DaimlerChrysler, the world's fifth largest carmaker, is to seek talks between its Chrysler arm and the United Auto Workers (UAW) union on savings.
Chrysler could potentially save millions of dollars each year
Chief executive-designate Dieter Zetsche said it was looking for a deal on retirees' healthcare costs, similar to the one agreed at General Motors.
He said Chrysler and the UAW had an agreement that any savings made at GM would also apply to them.
On Monday, GM said it would cut its multi-billion-dollar healthcare costs.
The deal is part of a broad plan revealed by GM to try to cut costs and return to profit.
Following the announcement, shares in GM went up 13% even as it posted a fourth consecutive quarterly loss, and DaimlerChrysler shares went up too.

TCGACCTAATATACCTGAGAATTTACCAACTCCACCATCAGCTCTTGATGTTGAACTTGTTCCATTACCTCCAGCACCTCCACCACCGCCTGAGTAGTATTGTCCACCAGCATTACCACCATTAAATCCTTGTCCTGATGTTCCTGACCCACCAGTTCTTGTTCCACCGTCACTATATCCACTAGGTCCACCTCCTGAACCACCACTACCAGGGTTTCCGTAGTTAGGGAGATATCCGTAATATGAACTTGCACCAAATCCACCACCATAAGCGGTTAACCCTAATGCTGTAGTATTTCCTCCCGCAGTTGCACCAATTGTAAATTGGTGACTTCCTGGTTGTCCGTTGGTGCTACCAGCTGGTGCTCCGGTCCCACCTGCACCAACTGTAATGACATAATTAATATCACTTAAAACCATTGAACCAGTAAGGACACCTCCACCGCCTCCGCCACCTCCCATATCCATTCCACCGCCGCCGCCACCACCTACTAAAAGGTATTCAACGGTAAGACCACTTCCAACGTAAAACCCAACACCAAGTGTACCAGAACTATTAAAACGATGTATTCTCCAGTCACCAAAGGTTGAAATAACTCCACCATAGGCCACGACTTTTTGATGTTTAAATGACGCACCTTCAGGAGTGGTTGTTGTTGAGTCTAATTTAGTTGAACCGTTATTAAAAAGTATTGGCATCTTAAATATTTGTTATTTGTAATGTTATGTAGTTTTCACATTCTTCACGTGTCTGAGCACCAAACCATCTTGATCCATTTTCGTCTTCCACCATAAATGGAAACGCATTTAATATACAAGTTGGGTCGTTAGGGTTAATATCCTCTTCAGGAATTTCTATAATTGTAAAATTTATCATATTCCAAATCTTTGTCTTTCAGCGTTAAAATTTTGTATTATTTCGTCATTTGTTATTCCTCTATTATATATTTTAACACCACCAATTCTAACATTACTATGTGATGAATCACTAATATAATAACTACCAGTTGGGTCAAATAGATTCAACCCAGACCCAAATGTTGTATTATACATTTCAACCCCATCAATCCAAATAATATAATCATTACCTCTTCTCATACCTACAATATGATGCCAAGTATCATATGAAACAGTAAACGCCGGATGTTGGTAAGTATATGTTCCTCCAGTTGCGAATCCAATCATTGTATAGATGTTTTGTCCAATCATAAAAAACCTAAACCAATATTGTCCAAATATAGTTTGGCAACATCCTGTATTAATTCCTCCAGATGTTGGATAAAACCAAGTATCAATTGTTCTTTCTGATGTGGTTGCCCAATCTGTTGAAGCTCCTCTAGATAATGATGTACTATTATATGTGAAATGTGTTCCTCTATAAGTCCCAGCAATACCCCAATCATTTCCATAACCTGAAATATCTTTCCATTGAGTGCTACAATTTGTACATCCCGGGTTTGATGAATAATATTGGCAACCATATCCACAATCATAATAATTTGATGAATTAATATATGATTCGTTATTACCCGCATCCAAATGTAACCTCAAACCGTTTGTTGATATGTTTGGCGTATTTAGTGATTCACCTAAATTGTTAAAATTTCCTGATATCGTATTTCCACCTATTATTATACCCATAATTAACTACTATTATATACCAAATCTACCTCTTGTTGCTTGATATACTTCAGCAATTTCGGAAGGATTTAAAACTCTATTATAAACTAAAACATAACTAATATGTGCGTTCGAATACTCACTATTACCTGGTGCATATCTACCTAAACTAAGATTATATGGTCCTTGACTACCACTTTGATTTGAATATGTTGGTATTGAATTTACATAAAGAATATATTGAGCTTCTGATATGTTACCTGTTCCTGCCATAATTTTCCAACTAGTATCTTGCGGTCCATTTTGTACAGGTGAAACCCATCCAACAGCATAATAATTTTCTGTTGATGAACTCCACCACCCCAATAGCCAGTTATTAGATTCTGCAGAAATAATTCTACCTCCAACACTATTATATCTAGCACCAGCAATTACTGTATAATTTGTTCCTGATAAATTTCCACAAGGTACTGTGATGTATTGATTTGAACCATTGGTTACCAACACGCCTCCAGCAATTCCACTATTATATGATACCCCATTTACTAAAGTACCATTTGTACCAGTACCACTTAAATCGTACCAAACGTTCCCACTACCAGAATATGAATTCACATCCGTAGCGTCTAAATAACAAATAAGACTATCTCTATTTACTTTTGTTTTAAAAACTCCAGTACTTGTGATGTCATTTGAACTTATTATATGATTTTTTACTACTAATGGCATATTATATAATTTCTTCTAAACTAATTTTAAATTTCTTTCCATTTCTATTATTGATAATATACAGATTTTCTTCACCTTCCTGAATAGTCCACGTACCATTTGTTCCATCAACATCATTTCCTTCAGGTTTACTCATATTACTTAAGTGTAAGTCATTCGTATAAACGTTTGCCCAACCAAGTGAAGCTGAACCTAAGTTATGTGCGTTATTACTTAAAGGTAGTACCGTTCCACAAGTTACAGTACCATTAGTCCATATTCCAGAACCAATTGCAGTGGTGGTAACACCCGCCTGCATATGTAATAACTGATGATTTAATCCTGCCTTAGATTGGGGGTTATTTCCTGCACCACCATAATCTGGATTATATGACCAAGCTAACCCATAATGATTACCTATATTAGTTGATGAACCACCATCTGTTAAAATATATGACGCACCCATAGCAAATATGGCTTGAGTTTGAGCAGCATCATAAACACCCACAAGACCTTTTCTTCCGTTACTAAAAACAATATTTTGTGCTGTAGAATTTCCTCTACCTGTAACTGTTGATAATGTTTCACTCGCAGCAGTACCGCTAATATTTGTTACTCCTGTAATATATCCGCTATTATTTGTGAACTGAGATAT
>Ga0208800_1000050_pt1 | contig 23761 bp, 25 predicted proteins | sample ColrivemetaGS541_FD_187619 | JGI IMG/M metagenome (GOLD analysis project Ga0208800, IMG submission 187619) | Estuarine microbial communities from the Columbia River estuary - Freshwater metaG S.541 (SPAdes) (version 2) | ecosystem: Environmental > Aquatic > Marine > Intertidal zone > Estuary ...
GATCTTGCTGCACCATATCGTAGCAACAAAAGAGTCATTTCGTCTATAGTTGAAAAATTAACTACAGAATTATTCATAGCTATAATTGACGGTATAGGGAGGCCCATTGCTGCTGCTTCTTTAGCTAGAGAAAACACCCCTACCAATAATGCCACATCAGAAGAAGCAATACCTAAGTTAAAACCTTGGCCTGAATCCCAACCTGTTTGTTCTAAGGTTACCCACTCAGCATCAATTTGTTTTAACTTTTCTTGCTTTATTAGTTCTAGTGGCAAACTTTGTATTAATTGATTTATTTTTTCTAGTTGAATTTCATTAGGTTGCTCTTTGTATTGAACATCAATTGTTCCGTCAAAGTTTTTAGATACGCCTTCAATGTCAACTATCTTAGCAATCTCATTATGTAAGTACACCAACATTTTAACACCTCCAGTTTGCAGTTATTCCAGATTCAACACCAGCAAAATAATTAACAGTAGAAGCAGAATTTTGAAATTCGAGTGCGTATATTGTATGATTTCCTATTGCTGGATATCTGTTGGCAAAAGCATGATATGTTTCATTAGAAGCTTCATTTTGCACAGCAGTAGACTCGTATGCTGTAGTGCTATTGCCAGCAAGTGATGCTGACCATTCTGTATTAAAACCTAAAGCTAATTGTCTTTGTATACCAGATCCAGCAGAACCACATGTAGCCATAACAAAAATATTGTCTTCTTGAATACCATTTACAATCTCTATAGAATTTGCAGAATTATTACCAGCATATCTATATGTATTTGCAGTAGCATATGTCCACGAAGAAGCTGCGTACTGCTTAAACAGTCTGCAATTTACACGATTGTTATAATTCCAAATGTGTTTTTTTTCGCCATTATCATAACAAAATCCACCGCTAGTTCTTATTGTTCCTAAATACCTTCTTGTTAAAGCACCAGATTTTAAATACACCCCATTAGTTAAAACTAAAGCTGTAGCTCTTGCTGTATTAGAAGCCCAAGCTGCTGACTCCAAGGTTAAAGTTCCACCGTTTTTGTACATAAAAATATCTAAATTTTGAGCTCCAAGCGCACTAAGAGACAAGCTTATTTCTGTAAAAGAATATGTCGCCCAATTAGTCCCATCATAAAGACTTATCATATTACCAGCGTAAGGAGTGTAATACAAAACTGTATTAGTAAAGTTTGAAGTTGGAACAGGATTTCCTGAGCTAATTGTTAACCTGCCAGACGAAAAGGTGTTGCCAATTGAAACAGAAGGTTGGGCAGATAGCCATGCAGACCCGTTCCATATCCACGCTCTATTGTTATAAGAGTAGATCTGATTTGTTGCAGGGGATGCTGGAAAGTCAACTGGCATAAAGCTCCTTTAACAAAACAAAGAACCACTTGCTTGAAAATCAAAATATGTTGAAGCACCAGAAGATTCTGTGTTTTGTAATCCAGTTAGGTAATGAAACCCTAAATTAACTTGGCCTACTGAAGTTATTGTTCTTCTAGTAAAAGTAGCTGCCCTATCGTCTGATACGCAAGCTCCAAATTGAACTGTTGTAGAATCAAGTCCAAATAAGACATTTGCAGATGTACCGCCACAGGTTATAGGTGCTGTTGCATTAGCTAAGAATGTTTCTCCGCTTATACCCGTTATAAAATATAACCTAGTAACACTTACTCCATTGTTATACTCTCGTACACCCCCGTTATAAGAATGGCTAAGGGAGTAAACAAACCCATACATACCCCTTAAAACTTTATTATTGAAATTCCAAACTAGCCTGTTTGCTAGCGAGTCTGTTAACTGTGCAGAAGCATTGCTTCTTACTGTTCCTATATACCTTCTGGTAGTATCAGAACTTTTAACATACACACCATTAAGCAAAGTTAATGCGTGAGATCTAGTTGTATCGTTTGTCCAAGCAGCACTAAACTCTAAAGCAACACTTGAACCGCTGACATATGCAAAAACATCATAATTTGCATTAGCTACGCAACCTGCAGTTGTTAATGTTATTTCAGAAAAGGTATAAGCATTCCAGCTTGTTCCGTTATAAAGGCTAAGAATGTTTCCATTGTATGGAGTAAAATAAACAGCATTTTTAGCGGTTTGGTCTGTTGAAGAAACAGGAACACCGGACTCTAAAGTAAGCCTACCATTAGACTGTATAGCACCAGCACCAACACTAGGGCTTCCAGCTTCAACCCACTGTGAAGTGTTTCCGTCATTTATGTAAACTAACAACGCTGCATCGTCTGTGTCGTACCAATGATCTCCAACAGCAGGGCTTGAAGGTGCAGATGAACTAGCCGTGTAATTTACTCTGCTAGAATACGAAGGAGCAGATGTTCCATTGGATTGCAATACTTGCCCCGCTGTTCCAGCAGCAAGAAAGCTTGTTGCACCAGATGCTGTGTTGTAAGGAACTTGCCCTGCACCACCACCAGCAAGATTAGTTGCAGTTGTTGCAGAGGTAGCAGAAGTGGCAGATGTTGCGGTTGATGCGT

"We definitely will engage in discussions right away" said Mr Zetsche, who becomes DaimlerChrysler chief executive at the end of 2005.
But Chrysler may look at a slightly different method of achieving the health cost savings, he added.
GM estimated that the deal with the UAW - which still has to be agreed by union members - could save it $3bn annually before taxes.
Chrysler has fewer retirees per active worker compared with GM, but experts say Chrysler could still reduce its annual expenses by 180m-300m euros ($215m-$359m; £123m-£205m).
The GM agreement also paves the way for Ford to seek a similar cost-savings plan.